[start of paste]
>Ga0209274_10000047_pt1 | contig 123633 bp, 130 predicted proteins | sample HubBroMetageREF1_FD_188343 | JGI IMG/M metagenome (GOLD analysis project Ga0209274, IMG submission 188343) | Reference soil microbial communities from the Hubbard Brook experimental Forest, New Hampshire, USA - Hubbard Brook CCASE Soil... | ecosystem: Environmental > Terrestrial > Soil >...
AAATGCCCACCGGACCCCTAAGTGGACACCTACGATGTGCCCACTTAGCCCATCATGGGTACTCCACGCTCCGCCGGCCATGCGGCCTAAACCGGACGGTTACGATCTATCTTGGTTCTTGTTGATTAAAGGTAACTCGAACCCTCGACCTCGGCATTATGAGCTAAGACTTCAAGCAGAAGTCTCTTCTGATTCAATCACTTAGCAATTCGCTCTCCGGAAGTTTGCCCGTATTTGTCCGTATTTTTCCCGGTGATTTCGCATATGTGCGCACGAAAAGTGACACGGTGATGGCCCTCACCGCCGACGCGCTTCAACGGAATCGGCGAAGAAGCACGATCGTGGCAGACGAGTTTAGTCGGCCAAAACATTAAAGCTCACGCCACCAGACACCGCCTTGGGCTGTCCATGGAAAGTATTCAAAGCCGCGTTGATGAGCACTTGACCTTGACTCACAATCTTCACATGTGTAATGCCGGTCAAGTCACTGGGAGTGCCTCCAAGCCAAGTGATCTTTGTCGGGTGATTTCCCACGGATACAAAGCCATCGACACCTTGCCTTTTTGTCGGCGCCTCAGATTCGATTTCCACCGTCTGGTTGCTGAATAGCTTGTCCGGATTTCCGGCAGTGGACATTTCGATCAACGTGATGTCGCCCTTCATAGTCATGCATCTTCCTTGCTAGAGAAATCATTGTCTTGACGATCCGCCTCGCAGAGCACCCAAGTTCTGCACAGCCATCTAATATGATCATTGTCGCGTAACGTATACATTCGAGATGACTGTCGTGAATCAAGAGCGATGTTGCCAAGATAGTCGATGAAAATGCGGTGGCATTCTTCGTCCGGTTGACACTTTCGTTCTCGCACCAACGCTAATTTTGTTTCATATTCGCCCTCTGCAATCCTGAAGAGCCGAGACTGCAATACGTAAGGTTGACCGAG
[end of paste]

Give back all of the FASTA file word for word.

>Ga0209274_10000047_pt1 | contig 123633 bp, 130 predicted proteins | sample HubBroMetageREF1_FD_188343 | JGI IMG/M metagenome (GOLD analysis project Ga0209274, IMG submission 188343) | Reference soil microbial communities from the Hubbard Brook experimental Forest, New Hampshire, USA - Hubbard Brook CCASE Soil... | ecosystem: Environmental > Terrestrial > Soil >...
AAATGCCCACCGGACCCCTAAGTGGACACCTACGATGTGCCCACTTAGCCCATCATGGGTACTCCACGCTCCGCCGGCCATGCGGCCTAAACCGGACGGTTACGATCTATCTTGGTTCTTGTTGATTAAAGGTAACTCGAACCCTCGACCTCGGCATTATGAGCTAAGACTTCAAGCAGAAGTCTCTTCTGATTCAATCACTTAGCAATTCGCTCTCCGGAAGTTTGCCCGTATTTGTCCGTATTTTTCCCGGTGATTTCGCATATGTGCGCACGAAAAGTGACACGGTGATGGCCCTCACCGCCGACGCGCTTCAACGGAATCGGCGAAGAAGCACGATCGTGGCAGACGAGTTTAGTCGGCCAAAACATTAAAGCTCACGCCACCAGACACCGCCTTGGGCTGTCCATGGAAAGTATTCAAAGCCGCGTTGATGAGCACTTGACCTTGACTCACAATCTTCACATGTGTAATGCCGGTCAAGTCACTGGGAGTGCCTCCAAGCCAAGTGATCTTTGTCGGGTGATTTCCCACGGATACAAAGCCATCGACACCTTGCCTTTTTGTCGGCGCCTCAGATTCGATTTCCACCGTCTGGTTGCTGAATAGCTTGTCCGGATTTCCGGCAGTGGACATTTCGATCAACGTGATGTCGCCCTTCATAGTCATGCATCTTCCTTGCTAGAGAAATCATTGTCTTGACGATCCGCCTCGCAGAGCACCCAAGTTCTGCACAGCCATCTAATATGATCATTGTCGCGTAACGTATACATTCGAGATGACTGTCGTGAATCAAGAGCGATGTTGCCAAGATAGTCGATGAAAATGCGGTGGCATTCTTCGTCCGGTTGACACTTTCGTTCTCGCACCAACGCTAATTTTGTTTCATATTCGCCCTCTGCAATCCTGAAGAGCCGAGACTGCAATACGTAAGGTTGACCGAG